It’s apt that Honno, the UK’s longest-standing independent women’s press, should be the publisher of Painting the Beauty Queens Orange, a glorious new anthology documenting the trailblazing women of the 1970s that spans a rich set of narratives across lifestyle, employment, and feminism.
Introducing the collection, Rhian E. Jones makes the excellent point that for all of the positive aspects of the 1970s following the allegedly transformative 1960s, female voices from this point are still too often unheard. This compilation of essays aims to challenge this, bringing stories of women intersecting with class, sexuality, and sexual and reproductive health. It’s a wondrous collection to enjoy and engage with, not least owing to its focus on the lives of Welsh women in a turbulent decade of national history.
Standout essays include those of Liz Jones and a look at Welsh café culture (Don’t Ask For The Moon), the arrival of punk in Wales (Nic Hafren, Torn Dresses And Rebel Rules), and the brilliant The Wonder Of Woolworth, in which Jane Salisbury explores the liberation and symbolism of a Saturday job in women’s lives.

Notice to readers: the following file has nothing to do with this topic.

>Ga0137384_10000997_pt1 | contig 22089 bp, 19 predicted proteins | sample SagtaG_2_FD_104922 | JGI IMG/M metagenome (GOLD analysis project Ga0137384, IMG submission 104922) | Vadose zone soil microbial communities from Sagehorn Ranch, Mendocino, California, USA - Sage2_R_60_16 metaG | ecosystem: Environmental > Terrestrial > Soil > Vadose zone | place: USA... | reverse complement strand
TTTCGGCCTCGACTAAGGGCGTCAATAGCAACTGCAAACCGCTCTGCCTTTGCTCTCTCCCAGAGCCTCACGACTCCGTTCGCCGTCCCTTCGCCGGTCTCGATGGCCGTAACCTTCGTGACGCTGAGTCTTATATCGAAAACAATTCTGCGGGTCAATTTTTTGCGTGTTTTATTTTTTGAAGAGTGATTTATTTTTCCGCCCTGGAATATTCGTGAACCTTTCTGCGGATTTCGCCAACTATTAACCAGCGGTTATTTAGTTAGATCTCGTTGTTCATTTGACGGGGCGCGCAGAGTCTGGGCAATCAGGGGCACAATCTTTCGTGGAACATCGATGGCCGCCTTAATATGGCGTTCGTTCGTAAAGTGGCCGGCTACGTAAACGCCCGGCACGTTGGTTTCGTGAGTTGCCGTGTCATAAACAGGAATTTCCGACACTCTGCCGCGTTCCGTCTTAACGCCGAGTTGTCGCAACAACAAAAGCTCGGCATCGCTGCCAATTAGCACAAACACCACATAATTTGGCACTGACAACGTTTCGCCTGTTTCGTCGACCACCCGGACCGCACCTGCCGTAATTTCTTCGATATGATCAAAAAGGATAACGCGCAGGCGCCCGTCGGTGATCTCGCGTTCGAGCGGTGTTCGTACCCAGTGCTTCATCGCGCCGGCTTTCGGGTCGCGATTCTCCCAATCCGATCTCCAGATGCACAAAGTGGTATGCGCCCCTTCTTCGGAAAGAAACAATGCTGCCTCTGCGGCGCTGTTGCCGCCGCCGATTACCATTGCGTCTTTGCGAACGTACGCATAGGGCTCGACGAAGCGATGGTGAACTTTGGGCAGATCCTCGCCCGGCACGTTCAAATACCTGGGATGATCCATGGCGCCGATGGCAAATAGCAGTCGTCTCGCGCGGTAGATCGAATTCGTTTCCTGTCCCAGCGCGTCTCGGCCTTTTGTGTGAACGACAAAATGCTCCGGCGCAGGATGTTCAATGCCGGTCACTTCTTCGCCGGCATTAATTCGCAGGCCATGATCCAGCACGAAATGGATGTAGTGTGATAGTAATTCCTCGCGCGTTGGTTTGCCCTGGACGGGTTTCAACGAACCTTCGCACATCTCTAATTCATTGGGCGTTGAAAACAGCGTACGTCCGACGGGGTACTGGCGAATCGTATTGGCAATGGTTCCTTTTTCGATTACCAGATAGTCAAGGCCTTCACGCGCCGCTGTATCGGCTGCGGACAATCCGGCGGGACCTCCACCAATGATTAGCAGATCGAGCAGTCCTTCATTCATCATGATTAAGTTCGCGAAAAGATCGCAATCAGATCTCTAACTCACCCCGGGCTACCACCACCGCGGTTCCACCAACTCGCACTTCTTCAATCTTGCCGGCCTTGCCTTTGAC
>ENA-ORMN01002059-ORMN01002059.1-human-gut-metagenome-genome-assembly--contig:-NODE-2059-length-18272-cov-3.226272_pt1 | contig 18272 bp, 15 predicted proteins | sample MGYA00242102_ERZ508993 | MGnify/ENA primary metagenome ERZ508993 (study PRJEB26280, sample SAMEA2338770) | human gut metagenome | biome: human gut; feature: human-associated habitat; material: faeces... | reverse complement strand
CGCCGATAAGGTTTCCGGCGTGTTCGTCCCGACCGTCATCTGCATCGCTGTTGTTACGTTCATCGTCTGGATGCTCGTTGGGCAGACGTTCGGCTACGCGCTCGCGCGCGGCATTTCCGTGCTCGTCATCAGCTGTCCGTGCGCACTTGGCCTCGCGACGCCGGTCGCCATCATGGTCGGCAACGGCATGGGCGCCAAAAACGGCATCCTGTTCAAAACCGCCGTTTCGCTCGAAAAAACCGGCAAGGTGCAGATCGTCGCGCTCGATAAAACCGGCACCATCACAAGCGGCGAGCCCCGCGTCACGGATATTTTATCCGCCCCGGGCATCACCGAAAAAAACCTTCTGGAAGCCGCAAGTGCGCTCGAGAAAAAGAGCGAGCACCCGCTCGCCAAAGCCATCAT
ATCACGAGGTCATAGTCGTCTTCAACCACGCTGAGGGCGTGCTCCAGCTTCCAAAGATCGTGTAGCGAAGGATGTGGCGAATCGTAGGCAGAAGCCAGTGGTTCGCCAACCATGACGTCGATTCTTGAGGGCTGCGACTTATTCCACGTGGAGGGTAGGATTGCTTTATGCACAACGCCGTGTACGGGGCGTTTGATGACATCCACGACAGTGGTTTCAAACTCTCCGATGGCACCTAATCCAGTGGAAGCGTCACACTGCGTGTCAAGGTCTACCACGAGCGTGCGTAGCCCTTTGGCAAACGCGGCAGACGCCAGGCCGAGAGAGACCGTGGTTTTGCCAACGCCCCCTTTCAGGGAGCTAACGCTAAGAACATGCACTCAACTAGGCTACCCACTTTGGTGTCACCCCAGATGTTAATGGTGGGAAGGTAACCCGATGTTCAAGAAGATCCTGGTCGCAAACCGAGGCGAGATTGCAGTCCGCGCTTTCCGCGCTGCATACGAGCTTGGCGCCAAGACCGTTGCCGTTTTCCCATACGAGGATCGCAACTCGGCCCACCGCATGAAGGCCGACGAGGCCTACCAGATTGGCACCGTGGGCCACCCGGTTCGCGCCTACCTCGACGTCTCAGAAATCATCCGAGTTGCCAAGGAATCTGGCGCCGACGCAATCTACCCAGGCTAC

In a decade often retrospectively viewed through orange and brown-tinted glasses, Painting The Beauty Queens Orange refutes the idea of a beige tapestry of women’s lives at this point, and instead paints an image far more colourful and dynamic than is often depicted.
Painting The Beauty Queens Orange: Women’s Lives In The 1970s, edited by Rebecca F. John (Honno)
Price: £12.99. Info: here
words CHLOË EDWARDS